So you’ve decided it’s time to move that beloved steed on that’s served you so well over the years - but where do you start? You want to make sure you get the best return but you also don’t want a load of hassle. We get asked all the time about the different aspects of selling a bike. Where do I sell my bike? How do I sell my bike? How much is my bike worth? How do I get paid? How do I pack it for sale and shipping? It can be a bit of a minefield. Today we start with the question of where to sell it.
At Cycle Exchange
The best place to sell of course is at Cycle Exchange. It’s hassle free, friendly, honest and fair. We give you a quick price and can arrange collection if you can’t get to us. All the info is detailed on our sell your bike info page.
If the retail price of your bike was originally £1,500 or over we are definitely interested. We also allow you to Part Exchange, which we price higher than a straight sale, for that we can look at any bike. Part Exchange means you are putting the value of your bike against one you are buying from our stock for sale or one of our partner stores.
Selling to us is not for everyone though, we do need to make a margin as a business, so you may want to try and get more for your bike privately. See some ways below to sell privately.
Sell your bike to a friend or acquaintance
The easiest (and probably best) way to sell your bike is to find someone in your network that wants to buy it. So many bikes change hands this way especially if you have friends who are getting into cycling and want to try it out at lower cost than buying a new bike. If you join a cycling club you’ll probably end up making friends with people who are buying or know someone who is looking to buy.
• Low hassle and should be easy
• No seller fees involved – all funds go straight in your pocket
• Working out a valuation can be tricky
• If something goes wrong with the bike could be awkward.
Sell your bike on Ebay
Probably still the most popular platform for private sales in cycling. There are quite a lot of enthusiast buyers on there ready to snap up bargains. It’s a global marketplace too so you can sell pretty much anywhere if you are prepared to pack your bike up. On Ebay it’s really important to describe and photo your bike very well. Bright photos and lots of detail especially for used bikes that have wear and tear. You do not want to be getting into a heated debate over descriptions with a buyer. Ebay is all about reputation, top rated sellers get more views and bids. Negative feedback can kill your chances of selling again.
• High volume traffic, global reach.
• Long established platform with in-depth information on the quality of buyers and sellers via their history and performance.
• Seller and buyer guarantee protect both sides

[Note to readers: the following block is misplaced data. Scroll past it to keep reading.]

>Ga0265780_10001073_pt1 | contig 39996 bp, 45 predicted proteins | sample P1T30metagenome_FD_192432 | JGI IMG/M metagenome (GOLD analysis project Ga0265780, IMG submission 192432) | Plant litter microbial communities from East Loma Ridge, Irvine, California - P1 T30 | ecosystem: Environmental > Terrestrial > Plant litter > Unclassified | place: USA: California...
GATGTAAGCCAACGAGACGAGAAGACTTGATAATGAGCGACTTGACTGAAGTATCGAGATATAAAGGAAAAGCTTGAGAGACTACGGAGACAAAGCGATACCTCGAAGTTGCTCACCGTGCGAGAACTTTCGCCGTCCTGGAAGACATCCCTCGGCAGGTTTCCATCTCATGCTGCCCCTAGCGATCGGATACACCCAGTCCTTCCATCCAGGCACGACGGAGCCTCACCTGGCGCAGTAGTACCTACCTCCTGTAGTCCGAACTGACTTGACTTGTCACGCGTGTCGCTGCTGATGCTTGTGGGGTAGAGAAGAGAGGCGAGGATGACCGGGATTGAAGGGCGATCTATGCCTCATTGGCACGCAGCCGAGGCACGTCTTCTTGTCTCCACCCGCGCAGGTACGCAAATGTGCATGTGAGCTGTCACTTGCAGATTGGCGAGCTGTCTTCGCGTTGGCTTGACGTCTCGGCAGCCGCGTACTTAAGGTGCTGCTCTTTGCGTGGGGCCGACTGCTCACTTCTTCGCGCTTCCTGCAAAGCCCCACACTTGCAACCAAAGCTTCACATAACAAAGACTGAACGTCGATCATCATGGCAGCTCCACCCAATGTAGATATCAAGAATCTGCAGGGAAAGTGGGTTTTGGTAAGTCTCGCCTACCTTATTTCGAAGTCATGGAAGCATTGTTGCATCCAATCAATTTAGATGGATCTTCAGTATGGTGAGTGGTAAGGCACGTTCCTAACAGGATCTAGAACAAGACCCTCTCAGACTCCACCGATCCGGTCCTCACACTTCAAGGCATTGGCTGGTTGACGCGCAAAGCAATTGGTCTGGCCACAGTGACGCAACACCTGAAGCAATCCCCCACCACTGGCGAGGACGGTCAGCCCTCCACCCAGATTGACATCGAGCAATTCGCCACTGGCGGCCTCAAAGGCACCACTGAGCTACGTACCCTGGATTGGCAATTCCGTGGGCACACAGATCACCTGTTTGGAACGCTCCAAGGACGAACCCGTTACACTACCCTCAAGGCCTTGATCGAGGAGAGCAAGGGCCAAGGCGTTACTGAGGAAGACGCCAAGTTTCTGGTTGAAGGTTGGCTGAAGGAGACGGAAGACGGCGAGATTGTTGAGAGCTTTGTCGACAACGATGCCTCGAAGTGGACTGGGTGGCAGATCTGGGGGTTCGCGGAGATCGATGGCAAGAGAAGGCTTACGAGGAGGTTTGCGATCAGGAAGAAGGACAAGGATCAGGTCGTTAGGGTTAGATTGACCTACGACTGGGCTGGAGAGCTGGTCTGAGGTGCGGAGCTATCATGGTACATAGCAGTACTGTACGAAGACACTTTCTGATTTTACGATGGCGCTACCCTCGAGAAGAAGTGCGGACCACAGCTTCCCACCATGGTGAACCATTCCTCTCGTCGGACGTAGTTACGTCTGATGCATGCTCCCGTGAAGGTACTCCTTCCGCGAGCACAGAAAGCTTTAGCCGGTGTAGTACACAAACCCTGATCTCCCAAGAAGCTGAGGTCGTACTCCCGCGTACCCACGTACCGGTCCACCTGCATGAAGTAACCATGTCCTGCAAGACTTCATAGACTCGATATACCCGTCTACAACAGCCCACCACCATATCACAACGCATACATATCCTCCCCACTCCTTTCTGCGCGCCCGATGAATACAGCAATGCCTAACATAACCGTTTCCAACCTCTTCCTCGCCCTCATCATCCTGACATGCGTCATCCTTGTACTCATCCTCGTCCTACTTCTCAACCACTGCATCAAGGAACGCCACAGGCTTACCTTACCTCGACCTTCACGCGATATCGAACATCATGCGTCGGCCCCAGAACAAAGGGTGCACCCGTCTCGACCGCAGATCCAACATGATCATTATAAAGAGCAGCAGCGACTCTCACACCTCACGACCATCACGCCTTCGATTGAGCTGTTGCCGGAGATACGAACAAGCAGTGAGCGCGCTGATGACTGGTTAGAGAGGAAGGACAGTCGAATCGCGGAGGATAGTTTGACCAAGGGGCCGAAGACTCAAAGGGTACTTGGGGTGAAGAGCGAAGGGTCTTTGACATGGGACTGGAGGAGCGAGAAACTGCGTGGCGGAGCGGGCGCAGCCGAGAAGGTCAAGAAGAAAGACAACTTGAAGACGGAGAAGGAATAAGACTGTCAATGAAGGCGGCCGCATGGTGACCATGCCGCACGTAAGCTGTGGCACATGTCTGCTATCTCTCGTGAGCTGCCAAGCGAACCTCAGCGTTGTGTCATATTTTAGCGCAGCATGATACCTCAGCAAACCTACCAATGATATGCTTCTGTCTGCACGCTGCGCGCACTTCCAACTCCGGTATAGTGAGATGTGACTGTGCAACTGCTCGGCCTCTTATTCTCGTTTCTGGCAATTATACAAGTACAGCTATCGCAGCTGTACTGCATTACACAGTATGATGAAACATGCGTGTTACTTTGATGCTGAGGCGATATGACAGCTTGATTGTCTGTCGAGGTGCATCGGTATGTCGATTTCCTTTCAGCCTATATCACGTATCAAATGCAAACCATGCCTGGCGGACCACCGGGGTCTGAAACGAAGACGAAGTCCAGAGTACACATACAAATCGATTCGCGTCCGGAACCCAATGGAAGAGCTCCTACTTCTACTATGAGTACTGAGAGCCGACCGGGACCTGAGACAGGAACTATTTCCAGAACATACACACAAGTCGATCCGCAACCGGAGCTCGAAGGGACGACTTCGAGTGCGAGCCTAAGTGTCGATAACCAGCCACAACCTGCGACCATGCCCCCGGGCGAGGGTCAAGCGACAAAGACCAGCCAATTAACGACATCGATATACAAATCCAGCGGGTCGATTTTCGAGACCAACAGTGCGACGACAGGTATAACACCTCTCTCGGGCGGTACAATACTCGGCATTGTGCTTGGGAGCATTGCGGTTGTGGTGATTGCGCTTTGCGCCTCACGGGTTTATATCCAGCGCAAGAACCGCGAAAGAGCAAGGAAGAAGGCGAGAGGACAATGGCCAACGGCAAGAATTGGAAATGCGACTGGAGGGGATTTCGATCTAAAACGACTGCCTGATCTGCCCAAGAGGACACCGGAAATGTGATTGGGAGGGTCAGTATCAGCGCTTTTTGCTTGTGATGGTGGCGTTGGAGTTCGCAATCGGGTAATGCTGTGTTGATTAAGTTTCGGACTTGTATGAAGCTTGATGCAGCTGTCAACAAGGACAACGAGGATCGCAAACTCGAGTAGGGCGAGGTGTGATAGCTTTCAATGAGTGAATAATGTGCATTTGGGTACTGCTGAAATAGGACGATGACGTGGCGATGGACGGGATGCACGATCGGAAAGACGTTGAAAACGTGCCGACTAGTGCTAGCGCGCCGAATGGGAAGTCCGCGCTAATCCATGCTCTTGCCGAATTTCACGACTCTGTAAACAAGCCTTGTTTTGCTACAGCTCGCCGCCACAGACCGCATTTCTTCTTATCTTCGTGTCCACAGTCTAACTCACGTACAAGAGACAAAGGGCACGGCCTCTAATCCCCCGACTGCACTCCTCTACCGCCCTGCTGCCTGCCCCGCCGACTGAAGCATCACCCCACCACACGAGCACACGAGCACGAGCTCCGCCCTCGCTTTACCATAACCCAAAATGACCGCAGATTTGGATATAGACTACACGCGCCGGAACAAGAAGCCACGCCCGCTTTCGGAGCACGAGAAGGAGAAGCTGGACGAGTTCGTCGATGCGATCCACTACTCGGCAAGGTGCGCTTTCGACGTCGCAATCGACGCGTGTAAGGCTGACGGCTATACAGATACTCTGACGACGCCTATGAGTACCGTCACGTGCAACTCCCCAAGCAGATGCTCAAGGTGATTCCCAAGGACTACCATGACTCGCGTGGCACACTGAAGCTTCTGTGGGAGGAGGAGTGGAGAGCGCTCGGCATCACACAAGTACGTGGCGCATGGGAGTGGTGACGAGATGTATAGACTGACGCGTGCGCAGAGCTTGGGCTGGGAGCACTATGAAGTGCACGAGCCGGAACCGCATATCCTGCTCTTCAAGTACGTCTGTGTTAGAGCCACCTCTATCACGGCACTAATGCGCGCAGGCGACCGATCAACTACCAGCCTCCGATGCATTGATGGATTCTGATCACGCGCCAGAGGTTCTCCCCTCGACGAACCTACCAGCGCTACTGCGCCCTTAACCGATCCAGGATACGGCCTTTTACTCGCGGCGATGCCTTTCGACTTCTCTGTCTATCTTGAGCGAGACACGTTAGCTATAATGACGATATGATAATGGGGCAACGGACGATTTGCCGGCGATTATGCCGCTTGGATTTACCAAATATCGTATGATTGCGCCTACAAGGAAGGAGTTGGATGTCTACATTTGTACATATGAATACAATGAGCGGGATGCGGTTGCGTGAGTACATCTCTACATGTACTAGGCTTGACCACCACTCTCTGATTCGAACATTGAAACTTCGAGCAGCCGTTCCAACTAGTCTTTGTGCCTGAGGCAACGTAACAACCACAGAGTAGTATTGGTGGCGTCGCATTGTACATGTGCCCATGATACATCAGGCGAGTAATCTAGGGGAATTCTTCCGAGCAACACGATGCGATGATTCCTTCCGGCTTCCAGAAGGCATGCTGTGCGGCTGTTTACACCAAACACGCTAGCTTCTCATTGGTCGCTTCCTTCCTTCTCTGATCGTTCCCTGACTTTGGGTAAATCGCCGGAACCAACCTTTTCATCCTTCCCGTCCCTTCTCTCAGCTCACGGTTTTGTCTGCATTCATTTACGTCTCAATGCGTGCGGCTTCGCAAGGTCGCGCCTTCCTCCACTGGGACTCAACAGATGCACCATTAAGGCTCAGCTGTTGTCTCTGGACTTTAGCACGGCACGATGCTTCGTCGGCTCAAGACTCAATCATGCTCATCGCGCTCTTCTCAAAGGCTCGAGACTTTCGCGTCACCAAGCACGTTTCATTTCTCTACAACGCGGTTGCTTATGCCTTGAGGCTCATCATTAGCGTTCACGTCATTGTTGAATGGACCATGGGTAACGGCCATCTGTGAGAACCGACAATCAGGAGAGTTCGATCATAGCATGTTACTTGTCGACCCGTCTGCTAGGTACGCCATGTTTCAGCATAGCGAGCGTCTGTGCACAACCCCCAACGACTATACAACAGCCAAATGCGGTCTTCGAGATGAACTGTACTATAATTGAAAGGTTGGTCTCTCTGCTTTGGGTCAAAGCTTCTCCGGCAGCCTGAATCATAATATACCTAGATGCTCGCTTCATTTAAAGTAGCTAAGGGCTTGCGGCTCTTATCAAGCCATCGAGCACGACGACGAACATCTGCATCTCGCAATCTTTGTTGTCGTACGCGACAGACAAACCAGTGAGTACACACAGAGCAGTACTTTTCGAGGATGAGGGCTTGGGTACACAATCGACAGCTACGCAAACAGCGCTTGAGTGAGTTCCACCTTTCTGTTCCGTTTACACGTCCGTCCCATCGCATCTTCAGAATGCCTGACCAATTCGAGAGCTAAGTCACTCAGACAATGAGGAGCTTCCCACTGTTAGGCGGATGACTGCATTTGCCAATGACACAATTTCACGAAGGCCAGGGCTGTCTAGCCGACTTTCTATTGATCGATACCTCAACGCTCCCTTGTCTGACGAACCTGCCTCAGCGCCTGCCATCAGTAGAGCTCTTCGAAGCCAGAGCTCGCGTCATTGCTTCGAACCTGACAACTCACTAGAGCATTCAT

• Fees are relatively high at 13% +
• It can be time consuming to create quality listings and answer all the questions.
• Bikes are a bit of a pain to pack up for shipping and if you do local collection only it limits your reach and means you have to deal with meeting potential buyers.
Sell your bike on a classifieds site.
Classifieds sites like Gumtree, Facebook Marketplace and various others offer a cheap way to advertise your bike to a wide audience. You can also find various cycling specific classifieds sites like bike soup or preloved. Although this is quick and easy it’s not always a safe way of selling and we wouldn’t recommend it for higher priced bikes.
There are lots of scams that happen on these sites and some are frequently showing stolen items. If you are to meet someone then you need to make sure it’s going to be a safe interaction. That said if you know what you are doing and are sensitive to the pitfalls it can be effective.
Sell your bike on a Forum
A forum we would classify as a specialised classifieds site. It usually has the benefit of membership or a level of focus on a particular area that makes it more open to scrutiny and unlikely for scams or stolen items to appear. There are lots of cycling forums and they often have classifieds sections. Some of the bike enthusiast sites like road.cc or cycling weekly have their own forum sale section too, which are worth checking out. You can also find Facebook groups that have controlled vetted entry to private bike sellers.
We just got this lovingly restored and resprayed 1980's Woodrup road bike in store and couldn't help but write up a little blog on the bike itself and the brand.
When it comes to buying your new bike there are so many different options when it comes to spec choice that it can be quite the minefield. Bicycle gearing is perhaps the biggest and most complicated one of those mines with different brands, all with different groupsets, all at different speeds,mechanical or electronic, etc - if you don't already know the key differences between groupsets then it's easy to get lost. In this blog we strip back those complexities and offer a simple and basic guide to modern bicycle gearing.